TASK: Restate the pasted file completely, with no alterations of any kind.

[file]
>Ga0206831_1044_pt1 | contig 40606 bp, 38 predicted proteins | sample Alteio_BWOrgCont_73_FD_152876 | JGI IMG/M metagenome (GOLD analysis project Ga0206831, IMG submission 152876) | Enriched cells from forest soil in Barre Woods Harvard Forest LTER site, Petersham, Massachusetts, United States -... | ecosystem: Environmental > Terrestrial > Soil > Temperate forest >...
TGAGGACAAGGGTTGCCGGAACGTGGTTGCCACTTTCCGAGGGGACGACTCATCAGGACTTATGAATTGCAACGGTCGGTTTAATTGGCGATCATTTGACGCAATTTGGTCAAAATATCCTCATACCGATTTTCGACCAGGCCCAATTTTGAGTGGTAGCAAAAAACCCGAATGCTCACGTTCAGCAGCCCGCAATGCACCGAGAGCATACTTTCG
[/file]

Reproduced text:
>Ga0206831_1044_pt1 | contig 40606 bp, 38 predicted proteins | sample Alteio_BWOrgCont_73_FD_152876 | JGI IMG/M metagenome (GOLD analysis project Ga0206831, IMG submission 152876) | Enriched cells from forest soil in Barre Woods Harvard Forest LTER site, Petersham, Massachusetts, United States -... | ecosystem: Environmental > Terrestrial > Soil > Temperate forest >...
TGAGGACAAGGGTTGCCGGAACGTGGTTGCCACTTTCCGAGGGGACGACTCATCAGGACTTATGAATTGCAACGGTCGGTTTAATTGGCGATCATTTGACGCAATTTGGTCAAAATATCCTCATACCGATTTTCGACCAGGCCCAATTTTGAGTGGTAGCAAAAAACCCGAATGCTCACGTTCAGCAGCCCGCAATGCACCGAGAGCATACTTTCG